As far back as in 2017, online brokerage firms such as Zerodha, with over 5 million clients today, started using CKYC for opening accounts.
In fact, brokers have been mandated to carry out CKYC since 2016, says Venu Madhav of Zerodha. KYC data is certified by an internal auditor every six months.
Only last week, Zerodha asked me to update my CKYC – a process that took a few minutes and was smooth and hassle-free, followed by a confirmatory mail from the registry the next day.
According to Mr Madhav, “We push files via SFTP and upload new KYCS to the CKYC system. 65-70% of the uploads happen successfully on first attempt,” generating a valid CKYC number.
If a person is already registered under CKYC and a new intermediary uploads the same information, the CKYC number is immediately shared. When there is data inconsistency (for instance, different identity documents being shared the second time) it throws out a ‘probable match’ and a simple verification process to confirm that it is the same person.
If this has been working for five years and is already used by millions of investors in the securities market, it is unclear why banks follow outdated systems where customers are asked to come in person and that, too, to the home branch, to re-submit documents.
We have seen cases where KYC documents recently provided for some other service (loan or credit card) are not considered valid for KYC updation, despite a core banking systems and unique investor number (UIN) mandated across services.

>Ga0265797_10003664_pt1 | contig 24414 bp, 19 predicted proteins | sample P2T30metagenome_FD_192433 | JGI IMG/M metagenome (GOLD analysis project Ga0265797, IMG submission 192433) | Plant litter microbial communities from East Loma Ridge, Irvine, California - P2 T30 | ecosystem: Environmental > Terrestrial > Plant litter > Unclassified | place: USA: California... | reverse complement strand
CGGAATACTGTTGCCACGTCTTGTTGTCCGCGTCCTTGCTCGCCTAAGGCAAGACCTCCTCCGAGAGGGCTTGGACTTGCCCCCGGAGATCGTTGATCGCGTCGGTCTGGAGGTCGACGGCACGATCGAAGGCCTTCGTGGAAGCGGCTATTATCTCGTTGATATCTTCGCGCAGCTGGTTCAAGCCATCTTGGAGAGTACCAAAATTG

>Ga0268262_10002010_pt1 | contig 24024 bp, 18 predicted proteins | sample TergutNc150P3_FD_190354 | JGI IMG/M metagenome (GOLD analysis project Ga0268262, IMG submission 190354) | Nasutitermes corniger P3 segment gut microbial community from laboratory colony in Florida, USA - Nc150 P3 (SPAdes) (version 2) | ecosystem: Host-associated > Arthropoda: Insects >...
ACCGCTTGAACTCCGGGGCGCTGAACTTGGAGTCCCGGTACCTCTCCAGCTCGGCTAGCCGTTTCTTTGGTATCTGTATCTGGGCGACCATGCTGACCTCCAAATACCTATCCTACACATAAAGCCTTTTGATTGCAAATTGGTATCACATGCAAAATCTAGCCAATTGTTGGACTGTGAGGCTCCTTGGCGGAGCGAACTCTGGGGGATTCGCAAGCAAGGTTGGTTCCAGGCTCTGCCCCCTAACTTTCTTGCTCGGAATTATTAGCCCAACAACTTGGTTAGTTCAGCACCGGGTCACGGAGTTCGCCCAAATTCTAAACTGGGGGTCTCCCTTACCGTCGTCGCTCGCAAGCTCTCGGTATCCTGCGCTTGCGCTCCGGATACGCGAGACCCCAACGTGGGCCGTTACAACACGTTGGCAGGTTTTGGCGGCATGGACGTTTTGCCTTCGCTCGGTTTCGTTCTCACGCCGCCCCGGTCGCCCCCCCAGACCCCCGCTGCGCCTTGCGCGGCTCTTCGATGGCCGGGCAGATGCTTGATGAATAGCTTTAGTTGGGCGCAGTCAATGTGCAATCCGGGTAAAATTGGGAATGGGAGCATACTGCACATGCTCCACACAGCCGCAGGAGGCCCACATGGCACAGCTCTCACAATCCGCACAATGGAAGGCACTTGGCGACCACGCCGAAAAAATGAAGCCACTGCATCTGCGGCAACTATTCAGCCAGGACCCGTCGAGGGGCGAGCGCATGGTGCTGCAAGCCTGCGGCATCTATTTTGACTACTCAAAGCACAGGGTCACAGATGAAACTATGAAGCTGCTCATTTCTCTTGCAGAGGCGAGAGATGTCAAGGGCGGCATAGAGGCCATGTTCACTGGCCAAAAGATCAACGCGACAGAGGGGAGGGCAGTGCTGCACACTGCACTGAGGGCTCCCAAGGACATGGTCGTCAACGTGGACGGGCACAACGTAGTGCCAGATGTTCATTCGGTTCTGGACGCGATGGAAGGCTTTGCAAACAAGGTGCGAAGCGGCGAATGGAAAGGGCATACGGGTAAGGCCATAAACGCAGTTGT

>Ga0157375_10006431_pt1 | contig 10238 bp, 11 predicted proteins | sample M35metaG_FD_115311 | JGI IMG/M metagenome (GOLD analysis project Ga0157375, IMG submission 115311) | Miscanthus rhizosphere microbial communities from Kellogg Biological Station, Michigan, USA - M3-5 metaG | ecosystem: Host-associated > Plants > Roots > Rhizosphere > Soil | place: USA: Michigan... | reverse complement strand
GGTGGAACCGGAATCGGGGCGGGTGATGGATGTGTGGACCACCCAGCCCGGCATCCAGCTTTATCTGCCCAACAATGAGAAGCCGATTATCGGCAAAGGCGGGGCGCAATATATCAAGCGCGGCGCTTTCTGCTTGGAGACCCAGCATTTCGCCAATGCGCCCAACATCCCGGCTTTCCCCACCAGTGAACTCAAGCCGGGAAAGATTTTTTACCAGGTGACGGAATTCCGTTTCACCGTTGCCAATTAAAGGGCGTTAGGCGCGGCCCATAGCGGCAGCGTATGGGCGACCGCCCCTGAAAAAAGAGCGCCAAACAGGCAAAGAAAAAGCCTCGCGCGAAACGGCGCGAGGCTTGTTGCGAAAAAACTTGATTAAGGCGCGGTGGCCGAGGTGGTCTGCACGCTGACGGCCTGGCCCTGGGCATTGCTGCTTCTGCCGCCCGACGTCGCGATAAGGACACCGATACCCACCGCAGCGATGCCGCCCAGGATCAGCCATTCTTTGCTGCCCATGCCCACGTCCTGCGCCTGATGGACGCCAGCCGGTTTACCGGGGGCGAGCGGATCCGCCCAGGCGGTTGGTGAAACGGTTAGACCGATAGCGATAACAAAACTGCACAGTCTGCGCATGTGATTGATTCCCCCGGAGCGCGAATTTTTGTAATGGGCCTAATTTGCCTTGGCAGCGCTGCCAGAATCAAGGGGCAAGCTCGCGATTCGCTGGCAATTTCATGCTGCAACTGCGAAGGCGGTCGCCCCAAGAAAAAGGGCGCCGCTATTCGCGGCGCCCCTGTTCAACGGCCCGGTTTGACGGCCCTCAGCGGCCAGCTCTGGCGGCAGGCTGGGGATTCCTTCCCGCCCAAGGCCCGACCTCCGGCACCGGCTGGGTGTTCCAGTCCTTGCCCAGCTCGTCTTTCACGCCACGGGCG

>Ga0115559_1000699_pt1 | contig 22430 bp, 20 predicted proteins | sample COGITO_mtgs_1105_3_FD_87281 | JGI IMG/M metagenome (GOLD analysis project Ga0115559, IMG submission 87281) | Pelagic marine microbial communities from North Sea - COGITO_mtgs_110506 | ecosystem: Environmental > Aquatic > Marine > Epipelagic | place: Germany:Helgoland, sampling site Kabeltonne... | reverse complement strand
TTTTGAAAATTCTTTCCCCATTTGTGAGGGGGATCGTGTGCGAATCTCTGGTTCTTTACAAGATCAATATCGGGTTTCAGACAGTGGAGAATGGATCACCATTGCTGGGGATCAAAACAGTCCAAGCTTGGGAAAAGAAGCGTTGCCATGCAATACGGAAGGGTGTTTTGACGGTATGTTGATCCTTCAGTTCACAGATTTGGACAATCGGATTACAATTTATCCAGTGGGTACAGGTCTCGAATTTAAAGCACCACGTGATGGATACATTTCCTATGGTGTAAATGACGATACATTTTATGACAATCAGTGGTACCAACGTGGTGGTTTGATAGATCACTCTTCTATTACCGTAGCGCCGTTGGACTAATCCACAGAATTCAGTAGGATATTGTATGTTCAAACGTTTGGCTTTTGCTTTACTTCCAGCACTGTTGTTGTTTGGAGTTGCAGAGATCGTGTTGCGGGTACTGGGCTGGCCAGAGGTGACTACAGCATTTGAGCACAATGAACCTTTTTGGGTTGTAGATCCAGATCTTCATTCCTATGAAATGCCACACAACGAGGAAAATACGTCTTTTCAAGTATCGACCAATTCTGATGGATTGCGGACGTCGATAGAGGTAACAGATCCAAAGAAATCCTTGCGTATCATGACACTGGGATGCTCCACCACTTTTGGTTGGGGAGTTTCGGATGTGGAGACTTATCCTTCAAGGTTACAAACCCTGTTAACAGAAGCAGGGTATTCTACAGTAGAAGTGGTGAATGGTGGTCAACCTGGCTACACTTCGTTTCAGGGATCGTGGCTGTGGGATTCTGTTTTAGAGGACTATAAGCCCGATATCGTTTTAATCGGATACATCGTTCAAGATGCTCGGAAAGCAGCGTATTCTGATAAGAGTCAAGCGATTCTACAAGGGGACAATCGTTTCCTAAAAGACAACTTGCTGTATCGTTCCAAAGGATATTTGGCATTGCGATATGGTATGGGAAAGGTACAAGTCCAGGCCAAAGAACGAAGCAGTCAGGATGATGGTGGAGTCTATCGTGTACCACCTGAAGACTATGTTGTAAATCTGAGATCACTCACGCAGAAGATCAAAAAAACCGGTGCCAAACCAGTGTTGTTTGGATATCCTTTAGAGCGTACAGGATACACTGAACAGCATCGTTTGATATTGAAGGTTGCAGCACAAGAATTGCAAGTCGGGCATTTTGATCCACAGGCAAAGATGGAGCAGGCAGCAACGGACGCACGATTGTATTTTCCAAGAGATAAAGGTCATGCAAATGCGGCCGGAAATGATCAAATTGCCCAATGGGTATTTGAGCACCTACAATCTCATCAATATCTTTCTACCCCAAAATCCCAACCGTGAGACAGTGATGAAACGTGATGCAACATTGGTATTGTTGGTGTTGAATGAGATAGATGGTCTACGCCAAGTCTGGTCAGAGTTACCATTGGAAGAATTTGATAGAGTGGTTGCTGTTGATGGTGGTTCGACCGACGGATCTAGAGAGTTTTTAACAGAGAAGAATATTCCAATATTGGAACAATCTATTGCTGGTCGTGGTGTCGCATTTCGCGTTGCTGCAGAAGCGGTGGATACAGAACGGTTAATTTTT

Clearly, RBI has been unwilling to change and adapt to new technology. But this is no surprise. It had to be pushed by SEBI to introduce NEFT (national electronic funds transfer) and RTGS (real-time gross settlement) transactions to permit quick transfer of funds, so that India could move to T+3 rolling settlements that put our capital market ahead of even some developed markets. At other times, changes came from lobbying by powerful banks, intermediaries or even the information technology (IT) industry.
We, the depositors, have no lobbying power. In order to change draconian account-freezing rules that cause immense mental agony and hardship, we need collective action to make our voices heard. Our memorandum is a first step in this long battle.
If you believe that banks simply cannot be empowered with such extreme powers, please sign and share this online petition.
We also urge you to write to email@example.com with details if you have suffered due to unfair freezing of your account. We will add the information to the case studies we have collated.